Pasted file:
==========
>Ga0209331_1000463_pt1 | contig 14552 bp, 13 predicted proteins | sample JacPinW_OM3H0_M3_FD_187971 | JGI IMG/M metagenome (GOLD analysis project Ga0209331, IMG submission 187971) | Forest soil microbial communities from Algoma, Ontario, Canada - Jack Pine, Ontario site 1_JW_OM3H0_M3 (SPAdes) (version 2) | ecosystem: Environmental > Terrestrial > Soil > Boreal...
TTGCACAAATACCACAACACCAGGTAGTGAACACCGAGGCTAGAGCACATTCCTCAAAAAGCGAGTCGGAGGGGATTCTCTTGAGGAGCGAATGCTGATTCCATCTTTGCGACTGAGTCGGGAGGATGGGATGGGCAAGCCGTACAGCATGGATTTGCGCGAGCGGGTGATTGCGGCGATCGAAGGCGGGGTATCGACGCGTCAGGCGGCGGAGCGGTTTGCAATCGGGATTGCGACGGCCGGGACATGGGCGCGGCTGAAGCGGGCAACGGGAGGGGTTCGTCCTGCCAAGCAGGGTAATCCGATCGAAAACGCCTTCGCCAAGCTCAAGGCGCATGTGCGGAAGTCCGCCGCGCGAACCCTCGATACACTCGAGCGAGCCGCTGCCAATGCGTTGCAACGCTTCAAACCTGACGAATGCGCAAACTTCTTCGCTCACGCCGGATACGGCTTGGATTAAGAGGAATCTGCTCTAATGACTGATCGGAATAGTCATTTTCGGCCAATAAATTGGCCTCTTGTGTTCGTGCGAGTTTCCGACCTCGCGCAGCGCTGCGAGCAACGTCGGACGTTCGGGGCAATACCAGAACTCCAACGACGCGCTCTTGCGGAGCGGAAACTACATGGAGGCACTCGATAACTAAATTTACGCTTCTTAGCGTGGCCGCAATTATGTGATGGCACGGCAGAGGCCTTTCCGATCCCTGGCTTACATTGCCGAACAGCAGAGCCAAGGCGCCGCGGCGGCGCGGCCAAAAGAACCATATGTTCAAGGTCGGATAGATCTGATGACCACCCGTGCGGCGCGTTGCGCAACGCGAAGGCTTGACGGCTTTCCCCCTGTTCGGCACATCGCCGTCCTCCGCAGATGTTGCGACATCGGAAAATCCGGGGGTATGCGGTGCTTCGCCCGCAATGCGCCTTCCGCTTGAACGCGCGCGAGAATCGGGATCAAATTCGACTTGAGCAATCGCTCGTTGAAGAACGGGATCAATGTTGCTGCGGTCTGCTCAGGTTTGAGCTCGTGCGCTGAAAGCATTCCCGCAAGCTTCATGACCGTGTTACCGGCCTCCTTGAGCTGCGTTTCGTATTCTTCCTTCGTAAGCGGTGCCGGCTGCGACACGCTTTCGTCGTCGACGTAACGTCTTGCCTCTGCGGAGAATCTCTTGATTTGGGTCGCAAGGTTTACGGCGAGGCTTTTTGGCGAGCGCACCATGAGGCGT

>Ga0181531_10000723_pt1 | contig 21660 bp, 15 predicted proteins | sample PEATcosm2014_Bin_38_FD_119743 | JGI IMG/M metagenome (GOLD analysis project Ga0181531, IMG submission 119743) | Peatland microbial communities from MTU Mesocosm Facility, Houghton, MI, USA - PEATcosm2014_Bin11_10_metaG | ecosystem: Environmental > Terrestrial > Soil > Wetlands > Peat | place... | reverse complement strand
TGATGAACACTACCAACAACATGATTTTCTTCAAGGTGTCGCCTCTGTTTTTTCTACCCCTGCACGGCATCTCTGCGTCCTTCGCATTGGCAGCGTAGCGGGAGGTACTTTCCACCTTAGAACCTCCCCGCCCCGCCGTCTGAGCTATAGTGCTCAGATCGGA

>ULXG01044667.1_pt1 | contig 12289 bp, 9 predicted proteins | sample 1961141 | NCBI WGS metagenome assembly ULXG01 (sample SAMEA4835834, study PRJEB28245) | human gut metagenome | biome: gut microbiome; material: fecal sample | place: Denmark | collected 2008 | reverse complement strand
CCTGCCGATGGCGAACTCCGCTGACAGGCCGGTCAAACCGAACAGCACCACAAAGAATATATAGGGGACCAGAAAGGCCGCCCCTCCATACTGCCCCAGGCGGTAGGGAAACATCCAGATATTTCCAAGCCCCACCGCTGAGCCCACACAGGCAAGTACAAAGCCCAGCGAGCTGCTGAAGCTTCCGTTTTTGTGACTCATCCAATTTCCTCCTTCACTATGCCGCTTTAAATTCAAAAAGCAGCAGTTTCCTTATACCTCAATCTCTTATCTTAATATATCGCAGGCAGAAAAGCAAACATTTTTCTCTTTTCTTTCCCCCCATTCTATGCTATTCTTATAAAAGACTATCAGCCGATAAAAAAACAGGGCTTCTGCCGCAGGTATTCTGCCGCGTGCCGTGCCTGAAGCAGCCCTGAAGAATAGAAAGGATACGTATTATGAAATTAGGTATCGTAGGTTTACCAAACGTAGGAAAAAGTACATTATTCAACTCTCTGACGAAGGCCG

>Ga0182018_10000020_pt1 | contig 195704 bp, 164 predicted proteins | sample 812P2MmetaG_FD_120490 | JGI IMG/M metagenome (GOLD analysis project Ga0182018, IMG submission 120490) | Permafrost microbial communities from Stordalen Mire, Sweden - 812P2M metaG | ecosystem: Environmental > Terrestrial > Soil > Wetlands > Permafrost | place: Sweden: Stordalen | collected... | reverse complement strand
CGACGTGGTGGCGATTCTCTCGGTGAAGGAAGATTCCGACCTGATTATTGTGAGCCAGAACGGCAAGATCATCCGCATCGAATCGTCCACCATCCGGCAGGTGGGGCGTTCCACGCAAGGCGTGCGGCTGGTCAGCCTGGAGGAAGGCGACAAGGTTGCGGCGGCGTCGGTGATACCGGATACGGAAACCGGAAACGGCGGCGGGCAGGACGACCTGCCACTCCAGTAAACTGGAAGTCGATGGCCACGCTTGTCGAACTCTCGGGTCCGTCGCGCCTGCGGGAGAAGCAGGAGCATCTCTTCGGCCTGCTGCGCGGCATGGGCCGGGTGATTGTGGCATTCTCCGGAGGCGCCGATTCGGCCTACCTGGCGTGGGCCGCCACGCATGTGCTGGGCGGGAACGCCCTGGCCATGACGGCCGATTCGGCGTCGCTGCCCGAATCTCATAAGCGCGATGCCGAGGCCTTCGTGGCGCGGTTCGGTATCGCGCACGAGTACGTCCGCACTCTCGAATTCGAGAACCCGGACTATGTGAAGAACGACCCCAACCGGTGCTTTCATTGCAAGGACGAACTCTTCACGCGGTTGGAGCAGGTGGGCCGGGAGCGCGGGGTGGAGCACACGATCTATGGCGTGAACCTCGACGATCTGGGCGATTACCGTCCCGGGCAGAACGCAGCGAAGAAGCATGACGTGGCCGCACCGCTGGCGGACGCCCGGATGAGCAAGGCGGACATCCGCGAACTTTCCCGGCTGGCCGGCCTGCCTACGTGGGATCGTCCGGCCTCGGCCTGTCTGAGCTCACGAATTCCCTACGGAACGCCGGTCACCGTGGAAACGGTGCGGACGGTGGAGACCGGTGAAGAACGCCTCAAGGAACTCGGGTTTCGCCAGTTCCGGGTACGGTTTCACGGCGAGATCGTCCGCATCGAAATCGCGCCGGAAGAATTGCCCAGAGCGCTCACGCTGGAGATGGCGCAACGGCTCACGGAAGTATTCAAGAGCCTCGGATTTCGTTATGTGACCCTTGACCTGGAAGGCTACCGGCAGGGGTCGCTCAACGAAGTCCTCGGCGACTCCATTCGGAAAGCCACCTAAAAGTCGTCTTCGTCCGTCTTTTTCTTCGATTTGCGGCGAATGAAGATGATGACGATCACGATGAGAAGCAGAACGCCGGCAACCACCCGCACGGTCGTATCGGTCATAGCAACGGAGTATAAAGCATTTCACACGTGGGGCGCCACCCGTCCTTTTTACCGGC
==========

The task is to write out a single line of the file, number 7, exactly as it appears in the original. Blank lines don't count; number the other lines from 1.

>Ga0182018_10000020_pt1 | contig 195704 bp, 164 predicted proteins | sample 812P2MmetaG_FD_120490 | JGI IMG/M metagenome (GOLD analysis project Ga0182018, IMG submission 120490) | Permafrost microbial communities from Stordalen Mire, Sweden - 812P2M metaG | ecosystem: Environmental > Terrestrial > Soil > Wetlands > Permafrost | place: Sweden: Stordalen | collected... | reverse complement strand